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Disclosing to parents newborn carrier status identified by routine blood spot screening. Summary

In this summary we explain the background to newborn blood spot screening, and the rationale for this study; the methods we employed; an overview of our findings and our recommendations for policy and practice.


Expanded newborn screening

A national newborn screening programme was introduced for phenylketonuria (PKU) in 1969, based on a blood sample collected from a baby’s heel around a week after birth. In 1981 this programme was expanded to include screening for congenital hypothyroidism (CHT). More recently the NHS Plan, published in 2000, announced the development of a ‘new national linked antenatal and neonatal screening programme for haemoglobinopathy and sickle cell disorders’ for England and Wales. In 2001 the English and Scottish health ministers announced the introduction of screening for cystic fibrosis (CF).

 Whilst the roll-out of newborn screening for sickle cell disorders and cystic fibrosis is a gradual process, there is now a commitment to newborn screening for four conditions based on the blood spot sample.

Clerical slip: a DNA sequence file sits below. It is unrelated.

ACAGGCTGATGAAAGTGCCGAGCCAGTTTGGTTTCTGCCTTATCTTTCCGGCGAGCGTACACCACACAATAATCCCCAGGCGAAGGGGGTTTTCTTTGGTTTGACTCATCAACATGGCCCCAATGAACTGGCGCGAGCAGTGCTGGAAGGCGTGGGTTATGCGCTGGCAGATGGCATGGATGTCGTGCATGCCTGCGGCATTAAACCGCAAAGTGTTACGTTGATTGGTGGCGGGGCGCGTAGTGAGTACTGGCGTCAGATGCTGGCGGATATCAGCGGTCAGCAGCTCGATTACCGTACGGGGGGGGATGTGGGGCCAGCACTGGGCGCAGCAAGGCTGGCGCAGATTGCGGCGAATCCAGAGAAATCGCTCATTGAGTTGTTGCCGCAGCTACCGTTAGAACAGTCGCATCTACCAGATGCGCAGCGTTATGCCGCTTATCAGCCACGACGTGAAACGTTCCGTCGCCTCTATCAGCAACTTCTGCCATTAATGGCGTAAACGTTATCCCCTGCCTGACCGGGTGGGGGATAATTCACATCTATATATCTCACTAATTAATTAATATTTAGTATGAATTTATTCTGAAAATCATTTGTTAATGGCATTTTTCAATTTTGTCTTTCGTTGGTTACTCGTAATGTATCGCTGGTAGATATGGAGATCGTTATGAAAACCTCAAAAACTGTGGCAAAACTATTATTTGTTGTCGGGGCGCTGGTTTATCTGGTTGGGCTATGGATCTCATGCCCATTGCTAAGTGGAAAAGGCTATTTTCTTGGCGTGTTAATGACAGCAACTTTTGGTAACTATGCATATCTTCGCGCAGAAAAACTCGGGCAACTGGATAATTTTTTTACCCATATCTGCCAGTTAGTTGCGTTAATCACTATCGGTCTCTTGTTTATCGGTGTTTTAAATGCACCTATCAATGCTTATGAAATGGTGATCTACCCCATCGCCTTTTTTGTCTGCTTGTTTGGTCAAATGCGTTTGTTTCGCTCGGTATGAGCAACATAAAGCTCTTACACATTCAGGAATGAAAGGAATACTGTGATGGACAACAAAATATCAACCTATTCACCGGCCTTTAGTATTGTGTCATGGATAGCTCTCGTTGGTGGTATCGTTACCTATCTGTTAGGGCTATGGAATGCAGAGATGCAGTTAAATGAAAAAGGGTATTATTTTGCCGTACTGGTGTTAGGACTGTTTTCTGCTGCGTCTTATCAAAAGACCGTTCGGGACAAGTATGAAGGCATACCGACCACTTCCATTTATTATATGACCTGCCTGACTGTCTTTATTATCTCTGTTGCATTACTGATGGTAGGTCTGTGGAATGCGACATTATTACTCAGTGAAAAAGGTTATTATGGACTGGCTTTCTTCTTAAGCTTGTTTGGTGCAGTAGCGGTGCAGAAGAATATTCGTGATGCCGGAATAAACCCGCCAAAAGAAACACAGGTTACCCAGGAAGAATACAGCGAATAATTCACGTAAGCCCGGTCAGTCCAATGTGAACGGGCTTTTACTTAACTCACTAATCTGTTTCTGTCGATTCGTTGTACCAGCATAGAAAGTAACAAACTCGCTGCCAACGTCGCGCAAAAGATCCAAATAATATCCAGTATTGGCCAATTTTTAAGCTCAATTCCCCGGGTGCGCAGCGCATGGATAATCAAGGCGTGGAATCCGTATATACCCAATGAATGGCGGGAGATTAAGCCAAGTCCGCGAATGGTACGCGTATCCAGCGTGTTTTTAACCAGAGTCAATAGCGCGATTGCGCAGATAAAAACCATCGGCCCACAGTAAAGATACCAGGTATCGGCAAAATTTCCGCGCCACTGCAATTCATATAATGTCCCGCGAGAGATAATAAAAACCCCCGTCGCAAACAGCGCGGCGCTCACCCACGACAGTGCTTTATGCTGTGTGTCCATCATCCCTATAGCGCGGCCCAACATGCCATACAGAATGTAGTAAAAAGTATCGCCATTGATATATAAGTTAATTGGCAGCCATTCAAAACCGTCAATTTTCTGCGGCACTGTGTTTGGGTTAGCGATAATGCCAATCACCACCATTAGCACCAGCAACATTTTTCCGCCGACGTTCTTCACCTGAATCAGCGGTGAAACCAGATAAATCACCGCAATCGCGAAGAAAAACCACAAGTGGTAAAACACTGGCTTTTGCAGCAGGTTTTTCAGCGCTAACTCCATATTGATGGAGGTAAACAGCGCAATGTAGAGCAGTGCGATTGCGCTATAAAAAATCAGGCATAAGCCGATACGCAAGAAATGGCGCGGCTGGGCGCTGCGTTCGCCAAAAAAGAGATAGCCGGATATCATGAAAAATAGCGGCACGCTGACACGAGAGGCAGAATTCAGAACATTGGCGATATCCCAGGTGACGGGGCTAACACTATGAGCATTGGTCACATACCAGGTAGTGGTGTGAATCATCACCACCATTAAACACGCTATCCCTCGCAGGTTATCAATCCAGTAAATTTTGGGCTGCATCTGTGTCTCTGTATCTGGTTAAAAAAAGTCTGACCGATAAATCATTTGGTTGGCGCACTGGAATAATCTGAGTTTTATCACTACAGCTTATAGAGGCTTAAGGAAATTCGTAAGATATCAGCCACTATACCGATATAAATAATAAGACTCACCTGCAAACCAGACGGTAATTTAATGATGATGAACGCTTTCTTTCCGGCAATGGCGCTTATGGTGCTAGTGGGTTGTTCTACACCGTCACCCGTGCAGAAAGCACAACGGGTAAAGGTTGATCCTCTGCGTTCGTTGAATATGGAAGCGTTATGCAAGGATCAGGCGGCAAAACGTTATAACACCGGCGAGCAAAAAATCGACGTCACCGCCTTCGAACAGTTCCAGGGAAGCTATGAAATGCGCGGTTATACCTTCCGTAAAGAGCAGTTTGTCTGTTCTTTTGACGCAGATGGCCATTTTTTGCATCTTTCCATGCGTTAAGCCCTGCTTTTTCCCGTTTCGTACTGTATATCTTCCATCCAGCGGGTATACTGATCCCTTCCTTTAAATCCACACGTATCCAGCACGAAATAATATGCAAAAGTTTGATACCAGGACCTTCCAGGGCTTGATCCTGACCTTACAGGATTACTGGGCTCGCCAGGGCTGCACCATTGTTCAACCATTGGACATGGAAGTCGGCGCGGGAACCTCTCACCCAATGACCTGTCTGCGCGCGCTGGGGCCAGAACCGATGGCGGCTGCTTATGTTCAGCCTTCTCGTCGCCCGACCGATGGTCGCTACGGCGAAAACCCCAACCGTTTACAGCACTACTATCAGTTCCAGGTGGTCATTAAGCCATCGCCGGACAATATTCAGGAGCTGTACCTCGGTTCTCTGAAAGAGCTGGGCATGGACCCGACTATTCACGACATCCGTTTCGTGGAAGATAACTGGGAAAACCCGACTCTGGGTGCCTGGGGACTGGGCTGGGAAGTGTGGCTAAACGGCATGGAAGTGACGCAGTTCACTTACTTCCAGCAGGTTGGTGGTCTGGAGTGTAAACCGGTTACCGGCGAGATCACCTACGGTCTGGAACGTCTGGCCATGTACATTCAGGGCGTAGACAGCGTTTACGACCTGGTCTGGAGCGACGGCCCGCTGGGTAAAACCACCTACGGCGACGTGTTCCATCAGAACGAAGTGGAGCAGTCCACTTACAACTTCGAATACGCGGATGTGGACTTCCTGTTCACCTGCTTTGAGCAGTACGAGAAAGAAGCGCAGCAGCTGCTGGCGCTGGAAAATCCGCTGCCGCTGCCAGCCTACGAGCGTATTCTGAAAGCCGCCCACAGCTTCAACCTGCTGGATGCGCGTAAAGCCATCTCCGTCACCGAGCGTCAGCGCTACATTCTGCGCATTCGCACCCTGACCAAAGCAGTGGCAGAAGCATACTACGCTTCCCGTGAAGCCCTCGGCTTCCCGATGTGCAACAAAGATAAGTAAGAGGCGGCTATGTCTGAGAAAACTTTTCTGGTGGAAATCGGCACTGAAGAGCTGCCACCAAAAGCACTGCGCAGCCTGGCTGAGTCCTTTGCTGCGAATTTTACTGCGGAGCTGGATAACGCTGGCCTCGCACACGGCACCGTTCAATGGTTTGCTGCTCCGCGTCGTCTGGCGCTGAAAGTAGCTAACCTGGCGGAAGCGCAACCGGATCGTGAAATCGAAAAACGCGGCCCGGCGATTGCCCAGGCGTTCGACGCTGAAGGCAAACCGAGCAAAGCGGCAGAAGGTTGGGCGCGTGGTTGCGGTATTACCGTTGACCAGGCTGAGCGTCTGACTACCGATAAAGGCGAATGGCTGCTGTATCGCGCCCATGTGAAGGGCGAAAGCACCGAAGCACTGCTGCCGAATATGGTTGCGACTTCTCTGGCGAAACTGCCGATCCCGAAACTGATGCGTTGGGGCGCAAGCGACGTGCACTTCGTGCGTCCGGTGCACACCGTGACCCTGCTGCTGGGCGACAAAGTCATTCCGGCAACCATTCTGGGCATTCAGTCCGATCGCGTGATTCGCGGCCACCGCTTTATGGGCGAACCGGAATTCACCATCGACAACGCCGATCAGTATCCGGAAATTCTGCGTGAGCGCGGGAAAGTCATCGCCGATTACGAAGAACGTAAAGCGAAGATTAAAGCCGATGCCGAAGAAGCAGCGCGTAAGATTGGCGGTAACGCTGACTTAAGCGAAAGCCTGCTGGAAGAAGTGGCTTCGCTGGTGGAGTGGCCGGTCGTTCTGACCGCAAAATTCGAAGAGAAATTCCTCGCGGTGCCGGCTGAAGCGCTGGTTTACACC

The addition of sickle cell disorders and cystic fibrosis to the newborn screening programme brings new challenges, in particular the identification of carriers of these conditions. The conditions and the identification of carriers is explained in more detail below.

Background on the conditions: sickle cell disorders

What are sickle cell disorders?

The term sickle cell disorder, includes sickle cell disease and sickle cell anaemia, as well as some other related conditions. Around 1 in 2500 people in the UK have a sickle cell disorder. 

Haemoglobin enables oxygen to be carried in our blood. There are several different types of haemoglobin, usually called by different letters of the alphabet, for example haemoglobin A, or haemoglobin E. In short hand these are written HbA, or HbE etc Some types of haemoglobin can cause illness.

Everyone has two copies of the gene for haemoglobin: one from their mother and one from their father. These two genes determine a person haemoglobin type. Mutations on this gene can cause your body to produce unusual forms of haemoglobin.